Part 3: In Memory of the Vanquished (1922–1945)
This episode of NO GODS NO MASTERS opens with the United States during the Depression and the galvanizing role of the conviction and execution of Sacco and Vanzetti. It was a period during which anarchists were characterized as bomb-throwers, drunkards, and Bolsheviks. And in a country that saw trade unionism and any fight for workers’ rights as an existential threat, anarchists could not be tolerated. Indeed, the government and police sometimes teamed up with organized crime to fight them.
It’s not as though the propaganda was without basis: anarchists, including the strain of thought to which Nicola Sacco and Bartolomeo Vanzetti belonged, had committed a series of bombings in the US. Indeed, to protest their arrest, the world’s first car bomb was detonated on Wall Street, killing 38 people. Communists saw the pair as martyrs, and fought for their release, in a calculated attempt to win over anarchist sympathizers.
IN MEMORY OF THE VANQUISHED traces the appropriation of anarchism by communists, and anarchist symbolism by fascists in France, Italy, and Spain, and takes an in-depth look at the Spanish Revolution of 1936, which was heavily anarchist in Catalonia. Remarkable newsreel footage from Barcelona shows smoothly functioning life in a city-run largely on anarchist principles, with collectively run arts organizations and companies and without bureaucracies and bosses. But this too, would not last, as anarchists paradoxically entered the republican government to face Franco’s fascists. The anarchist militias would end up being absorbed into the republican troops.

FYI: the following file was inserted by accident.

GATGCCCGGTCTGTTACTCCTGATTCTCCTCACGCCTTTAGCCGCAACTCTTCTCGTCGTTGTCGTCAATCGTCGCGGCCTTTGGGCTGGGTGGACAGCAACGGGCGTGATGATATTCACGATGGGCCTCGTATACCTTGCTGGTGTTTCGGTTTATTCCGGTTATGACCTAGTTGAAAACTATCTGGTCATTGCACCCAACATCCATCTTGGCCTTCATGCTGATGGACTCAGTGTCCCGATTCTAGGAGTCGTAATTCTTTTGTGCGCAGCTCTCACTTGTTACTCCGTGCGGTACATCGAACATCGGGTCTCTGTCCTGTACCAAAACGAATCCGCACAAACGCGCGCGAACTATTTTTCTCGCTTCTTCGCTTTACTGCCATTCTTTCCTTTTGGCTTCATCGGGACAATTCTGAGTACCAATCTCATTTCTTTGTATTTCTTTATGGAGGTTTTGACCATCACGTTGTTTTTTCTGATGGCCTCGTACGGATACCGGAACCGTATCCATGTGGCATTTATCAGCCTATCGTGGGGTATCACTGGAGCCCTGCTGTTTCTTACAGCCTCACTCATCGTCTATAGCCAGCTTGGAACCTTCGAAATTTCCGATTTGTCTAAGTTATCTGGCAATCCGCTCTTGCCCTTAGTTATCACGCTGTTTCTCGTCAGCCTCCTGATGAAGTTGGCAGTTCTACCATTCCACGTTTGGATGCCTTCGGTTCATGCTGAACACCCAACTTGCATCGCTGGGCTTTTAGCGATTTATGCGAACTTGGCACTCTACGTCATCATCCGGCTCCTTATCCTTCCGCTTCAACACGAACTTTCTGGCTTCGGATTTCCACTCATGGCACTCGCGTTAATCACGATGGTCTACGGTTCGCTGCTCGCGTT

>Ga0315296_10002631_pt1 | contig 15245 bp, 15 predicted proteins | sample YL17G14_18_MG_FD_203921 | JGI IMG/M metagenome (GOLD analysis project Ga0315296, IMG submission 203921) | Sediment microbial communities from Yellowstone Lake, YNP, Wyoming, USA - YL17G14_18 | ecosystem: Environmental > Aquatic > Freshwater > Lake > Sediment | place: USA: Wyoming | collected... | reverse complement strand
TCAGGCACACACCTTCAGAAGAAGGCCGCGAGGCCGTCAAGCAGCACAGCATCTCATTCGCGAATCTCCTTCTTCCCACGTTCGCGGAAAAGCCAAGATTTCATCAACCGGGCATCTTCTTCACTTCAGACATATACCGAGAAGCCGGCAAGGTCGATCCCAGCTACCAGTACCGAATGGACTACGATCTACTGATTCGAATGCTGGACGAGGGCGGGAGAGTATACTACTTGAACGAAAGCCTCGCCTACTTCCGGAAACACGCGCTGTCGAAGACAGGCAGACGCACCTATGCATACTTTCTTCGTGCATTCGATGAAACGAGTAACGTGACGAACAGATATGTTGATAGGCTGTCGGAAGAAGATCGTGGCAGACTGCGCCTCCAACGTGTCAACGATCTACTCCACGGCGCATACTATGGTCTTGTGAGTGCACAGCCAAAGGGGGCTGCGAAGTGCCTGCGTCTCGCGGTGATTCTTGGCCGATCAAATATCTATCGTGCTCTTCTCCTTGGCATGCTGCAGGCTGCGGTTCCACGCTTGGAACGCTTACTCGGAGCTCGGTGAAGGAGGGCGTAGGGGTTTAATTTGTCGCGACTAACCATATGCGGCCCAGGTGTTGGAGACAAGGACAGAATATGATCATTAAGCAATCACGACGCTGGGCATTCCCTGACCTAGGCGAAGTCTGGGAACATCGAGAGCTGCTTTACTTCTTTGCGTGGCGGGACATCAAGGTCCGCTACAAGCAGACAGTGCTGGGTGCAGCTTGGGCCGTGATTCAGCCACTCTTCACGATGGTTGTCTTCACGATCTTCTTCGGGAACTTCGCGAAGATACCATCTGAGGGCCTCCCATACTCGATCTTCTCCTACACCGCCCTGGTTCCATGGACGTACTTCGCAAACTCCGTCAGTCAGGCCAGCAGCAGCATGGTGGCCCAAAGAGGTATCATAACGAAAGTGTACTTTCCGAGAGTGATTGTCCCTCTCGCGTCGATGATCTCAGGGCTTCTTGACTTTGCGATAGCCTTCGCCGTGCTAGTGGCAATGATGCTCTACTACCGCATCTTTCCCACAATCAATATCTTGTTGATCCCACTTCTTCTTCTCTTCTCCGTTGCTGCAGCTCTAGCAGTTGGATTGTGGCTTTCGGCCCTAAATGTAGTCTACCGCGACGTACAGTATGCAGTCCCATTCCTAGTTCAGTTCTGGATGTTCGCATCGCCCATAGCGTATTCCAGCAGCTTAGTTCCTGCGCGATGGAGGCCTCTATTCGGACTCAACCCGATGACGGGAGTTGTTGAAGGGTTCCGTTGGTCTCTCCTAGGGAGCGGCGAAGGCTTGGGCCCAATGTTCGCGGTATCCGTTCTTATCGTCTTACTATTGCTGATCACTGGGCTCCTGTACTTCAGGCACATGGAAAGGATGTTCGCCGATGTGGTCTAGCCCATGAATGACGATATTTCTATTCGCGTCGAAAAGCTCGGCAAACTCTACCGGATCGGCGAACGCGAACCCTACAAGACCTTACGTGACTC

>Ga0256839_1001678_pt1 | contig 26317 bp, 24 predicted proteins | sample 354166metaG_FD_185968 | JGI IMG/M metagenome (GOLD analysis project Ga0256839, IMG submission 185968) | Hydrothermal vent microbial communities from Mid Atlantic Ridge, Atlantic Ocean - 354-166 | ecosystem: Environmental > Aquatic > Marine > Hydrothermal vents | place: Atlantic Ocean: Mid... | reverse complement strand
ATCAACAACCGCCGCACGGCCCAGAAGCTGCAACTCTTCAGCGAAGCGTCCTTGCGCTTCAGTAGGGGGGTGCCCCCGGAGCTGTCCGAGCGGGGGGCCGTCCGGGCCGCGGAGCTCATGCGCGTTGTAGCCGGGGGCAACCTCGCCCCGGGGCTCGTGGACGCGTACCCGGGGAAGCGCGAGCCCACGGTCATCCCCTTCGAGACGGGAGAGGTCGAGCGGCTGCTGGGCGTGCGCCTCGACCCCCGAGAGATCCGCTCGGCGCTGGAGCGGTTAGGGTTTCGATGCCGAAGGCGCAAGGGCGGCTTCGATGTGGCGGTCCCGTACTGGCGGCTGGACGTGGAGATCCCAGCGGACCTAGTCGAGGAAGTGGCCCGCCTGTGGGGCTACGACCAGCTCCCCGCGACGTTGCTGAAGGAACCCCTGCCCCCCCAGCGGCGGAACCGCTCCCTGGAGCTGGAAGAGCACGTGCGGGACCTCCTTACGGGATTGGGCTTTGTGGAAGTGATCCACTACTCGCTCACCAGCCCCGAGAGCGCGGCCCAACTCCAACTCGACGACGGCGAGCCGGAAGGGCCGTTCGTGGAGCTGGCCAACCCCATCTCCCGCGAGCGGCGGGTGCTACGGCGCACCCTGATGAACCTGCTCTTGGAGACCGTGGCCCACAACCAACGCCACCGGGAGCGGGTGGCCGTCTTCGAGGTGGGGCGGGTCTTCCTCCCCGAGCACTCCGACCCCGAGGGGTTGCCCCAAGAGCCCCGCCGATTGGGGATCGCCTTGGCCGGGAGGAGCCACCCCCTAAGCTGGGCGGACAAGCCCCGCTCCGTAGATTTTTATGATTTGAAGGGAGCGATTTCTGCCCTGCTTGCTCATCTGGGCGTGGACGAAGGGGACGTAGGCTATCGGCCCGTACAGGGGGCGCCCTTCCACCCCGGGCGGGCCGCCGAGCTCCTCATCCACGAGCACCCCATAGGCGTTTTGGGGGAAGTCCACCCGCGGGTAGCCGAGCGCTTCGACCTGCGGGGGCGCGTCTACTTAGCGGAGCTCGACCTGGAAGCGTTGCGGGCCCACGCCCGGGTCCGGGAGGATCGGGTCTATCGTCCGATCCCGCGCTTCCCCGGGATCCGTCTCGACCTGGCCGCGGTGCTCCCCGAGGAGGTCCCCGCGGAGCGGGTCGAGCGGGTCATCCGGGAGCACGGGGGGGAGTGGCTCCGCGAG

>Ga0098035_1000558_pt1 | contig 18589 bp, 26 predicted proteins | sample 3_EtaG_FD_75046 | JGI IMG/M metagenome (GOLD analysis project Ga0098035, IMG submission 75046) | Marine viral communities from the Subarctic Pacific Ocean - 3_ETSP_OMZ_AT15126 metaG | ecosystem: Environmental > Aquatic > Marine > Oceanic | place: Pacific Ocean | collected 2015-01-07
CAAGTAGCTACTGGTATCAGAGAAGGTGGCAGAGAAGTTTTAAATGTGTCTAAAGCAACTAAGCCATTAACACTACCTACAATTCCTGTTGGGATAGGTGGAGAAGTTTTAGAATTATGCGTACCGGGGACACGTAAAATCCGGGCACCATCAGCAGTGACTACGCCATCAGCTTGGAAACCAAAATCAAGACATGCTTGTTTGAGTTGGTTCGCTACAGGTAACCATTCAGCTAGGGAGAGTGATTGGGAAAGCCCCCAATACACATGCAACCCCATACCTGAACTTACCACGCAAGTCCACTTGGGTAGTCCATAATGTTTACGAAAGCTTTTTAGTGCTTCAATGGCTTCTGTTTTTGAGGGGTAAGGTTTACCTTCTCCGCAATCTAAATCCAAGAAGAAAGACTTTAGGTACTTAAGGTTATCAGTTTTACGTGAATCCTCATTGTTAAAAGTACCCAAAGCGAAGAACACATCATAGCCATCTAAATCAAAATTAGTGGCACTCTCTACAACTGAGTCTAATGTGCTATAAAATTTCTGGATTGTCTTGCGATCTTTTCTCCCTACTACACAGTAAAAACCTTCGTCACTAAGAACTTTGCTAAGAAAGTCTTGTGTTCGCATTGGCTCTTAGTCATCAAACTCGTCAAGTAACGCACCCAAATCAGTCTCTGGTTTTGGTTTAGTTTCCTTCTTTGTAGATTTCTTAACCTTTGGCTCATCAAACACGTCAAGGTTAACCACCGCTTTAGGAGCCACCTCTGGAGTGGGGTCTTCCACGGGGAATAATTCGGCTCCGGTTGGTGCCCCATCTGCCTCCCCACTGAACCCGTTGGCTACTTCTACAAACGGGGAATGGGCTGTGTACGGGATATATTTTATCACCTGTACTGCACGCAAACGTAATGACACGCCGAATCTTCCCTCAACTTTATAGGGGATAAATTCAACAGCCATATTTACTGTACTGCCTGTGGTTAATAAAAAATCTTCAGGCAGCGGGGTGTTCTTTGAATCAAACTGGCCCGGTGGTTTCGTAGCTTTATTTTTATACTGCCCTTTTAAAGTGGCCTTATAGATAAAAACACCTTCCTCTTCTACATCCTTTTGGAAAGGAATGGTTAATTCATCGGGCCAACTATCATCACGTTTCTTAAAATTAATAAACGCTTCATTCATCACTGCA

With the defeat of the Spanish Republic, and squeezed between Stalinists, fascists, and capitalists, anarchists found themselves in disarray, with nowhere to turn politically as the Second World War loomed. The anarchist movement seemed doomed. But was it?
The three episodes of NO GODS NO MASTERS offer an in-depth historical perspective on the anarchist movement, but also make implicit links to the present. Anarchism arose in a period of inequality and social unrest. The words “war on terror” were first applied to the late 19th-century fight against anarchists. Despite the diversity of thought among anarchists, the popular perception has remained remarkably static from opponents on both left and right – seeing them largely as violent nihilists. NO GODS NO MASTERS goes a long way towards rectifying that view and raises the question of whether anarchist thought could appeal to a new generation of activists too.